In jazz and blues, a blue note (also "worried" note) is a note sung or played at a slightly lower pitch than that of the major scale for expressive purposes. Typically the alteration is a semitone or less, but this varies among performers and genres.
Other articles related to "blue note, blue, note, blues":
1999 Velour Recordings Turn It Out 1999 Velour Recordings Doin' Something 2001 Blue Note Next 2002 Blue Note Soulive 2003 Blue Note Turn It Out Remixed 2003 Velour Recordings Steady Groovin' (compilation) 2005 Blue ...
... Live at the Blue Note is the name of several jazz albums, including Live at the Blue Note (Chick Corea Origin album) Live at the Blue Note (Paquito D'Rivera album) Live at the Blue Note (Duke ...
... and The Jazz Messengers 1957 Theory of Art 1958 Drums Around the Corner 1958 Moanin' (Blue Note) 1958 ... - Paris Olympia (Fontana) 1958 Des Femmes Disparaissent (Soundtrack) (Fontana ...
... The existence of the blue note within African-American music ultimately derives from the fact that the equal temperament utilised in western diatonic harmony is an artifice or compromise originally employed in ... Hence the blue note is an attempt to correct this artifice by playing a note that is closer to the interval as it exists in the natural harmonic series ... Country blues, in particular, features wide variations from the diatonic pitches with emotive blue-notes ...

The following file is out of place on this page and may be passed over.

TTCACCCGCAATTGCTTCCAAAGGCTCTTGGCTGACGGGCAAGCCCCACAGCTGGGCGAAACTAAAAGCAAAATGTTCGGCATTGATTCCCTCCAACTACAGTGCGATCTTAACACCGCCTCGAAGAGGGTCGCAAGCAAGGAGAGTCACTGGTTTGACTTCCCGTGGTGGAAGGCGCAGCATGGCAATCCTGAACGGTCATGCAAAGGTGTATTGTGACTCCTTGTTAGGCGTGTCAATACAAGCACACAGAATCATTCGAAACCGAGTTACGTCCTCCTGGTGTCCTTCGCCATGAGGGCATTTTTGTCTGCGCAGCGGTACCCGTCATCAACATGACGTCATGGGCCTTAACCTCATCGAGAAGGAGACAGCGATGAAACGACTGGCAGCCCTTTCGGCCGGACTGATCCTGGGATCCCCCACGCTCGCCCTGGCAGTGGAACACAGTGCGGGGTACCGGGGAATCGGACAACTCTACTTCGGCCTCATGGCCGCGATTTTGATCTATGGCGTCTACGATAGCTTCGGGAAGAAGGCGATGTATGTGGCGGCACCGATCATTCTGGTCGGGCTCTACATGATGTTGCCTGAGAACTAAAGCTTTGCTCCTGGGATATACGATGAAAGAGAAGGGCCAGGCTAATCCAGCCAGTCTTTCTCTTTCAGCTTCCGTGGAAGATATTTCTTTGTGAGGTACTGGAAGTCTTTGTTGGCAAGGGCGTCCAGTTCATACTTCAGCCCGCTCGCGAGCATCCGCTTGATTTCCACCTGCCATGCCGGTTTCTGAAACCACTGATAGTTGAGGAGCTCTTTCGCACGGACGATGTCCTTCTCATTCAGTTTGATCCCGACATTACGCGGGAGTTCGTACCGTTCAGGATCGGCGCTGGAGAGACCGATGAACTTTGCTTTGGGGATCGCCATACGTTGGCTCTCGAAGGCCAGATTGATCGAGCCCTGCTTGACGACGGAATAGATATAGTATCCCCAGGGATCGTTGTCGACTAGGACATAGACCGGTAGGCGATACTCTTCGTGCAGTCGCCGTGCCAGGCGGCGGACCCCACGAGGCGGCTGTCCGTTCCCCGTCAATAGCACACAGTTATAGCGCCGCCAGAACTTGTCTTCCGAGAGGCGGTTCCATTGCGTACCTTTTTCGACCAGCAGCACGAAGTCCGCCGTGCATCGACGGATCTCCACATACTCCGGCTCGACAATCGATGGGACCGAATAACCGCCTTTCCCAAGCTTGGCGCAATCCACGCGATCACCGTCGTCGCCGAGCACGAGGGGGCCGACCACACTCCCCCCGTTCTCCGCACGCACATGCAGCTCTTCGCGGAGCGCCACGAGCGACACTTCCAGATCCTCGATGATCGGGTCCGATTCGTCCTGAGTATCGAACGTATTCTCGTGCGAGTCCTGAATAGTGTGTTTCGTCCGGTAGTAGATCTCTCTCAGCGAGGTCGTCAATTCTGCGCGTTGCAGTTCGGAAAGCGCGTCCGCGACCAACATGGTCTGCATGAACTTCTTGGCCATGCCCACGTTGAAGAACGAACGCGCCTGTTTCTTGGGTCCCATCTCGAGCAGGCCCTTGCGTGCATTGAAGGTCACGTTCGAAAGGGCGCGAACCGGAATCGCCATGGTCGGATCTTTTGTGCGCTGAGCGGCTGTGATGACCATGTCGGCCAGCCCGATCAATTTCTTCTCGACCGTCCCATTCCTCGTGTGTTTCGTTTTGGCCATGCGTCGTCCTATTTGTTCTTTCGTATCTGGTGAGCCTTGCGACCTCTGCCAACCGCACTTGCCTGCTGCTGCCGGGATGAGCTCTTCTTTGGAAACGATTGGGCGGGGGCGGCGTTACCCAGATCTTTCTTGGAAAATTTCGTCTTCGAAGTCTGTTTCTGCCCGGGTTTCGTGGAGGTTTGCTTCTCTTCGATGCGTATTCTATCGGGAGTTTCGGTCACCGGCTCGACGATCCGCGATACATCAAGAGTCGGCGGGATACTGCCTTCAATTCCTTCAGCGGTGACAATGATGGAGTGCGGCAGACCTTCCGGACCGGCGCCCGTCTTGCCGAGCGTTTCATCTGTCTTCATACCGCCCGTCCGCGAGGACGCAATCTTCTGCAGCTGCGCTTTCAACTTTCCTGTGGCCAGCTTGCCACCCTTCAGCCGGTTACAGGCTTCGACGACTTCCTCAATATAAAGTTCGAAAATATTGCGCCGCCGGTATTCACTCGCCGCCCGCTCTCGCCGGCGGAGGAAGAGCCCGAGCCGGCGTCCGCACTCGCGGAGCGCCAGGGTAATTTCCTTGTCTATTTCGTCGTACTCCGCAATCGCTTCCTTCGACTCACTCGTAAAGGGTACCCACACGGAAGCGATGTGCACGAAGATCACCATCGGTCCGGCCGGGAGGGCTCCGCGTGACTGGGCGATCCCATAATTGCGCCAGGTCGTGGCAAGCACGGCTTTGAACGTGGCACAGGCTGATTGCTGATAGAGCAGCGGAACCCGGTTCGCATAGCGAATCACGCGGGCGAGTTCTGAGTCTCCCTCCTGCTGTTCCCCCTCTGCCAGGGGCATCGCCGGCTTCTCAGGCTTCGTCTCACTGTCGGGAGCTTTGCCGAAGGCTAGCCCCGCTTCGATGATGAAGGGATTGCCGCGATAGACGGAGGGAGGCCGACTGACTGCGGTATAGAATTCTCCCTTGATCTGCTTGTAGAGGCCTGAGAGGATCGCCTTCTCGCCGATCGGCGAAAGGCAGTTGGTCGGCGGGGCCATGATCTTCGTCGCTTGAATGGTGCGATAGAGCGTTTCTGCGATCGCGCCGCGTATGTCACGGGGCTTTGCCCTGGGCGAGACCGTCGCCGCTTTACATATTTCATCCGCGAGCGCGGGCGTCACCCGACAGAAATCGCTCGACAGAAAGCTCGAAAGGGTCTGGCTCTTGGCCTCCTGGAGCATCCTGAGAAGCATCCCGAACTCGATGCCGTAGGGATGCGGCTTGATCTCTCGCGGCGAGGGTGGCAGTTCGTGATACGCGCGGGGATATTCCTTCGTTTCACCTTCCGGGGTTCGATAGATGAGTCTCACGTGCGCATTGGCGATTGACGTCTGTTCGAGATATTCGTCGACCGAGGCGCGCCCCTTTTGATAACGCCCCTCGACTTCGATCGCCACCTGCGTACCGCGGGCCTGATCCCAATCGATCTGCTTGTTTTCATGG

... The following spring, Soulive released its first Blue Note album, Doin' Something, which featured horn arrangements by Fred Wesley, the trombonist from James Brown's band ... The band's second Blue Note record, Next, featured guest vocalists Dave Matthews and Amel Larrieux, and rappers Talib Kweli and Black Thought ... In the Summer of 2005, Soulive left Blue Note Records and signed a new contract with the jazz label Concord Records ...
Famous quotes containing the words note and/or blue:
“Is whispering nothing?
Is leaning cheek to cheek? Is meeting noses?
Kissing with inside lip? Stopping the career
Of laughter with a sigh?a note infallible
Of breaking honesty.”
—William Shakespeare (15641616)
“Buz, quoth the blue fly,
Hum, quoth the bee,
Buz and hum they cry,
And so do we:
In his ear, in his nose, thus, do you see?
He ate the dormouse, else it was he.”
—Ben Jonson (15721637)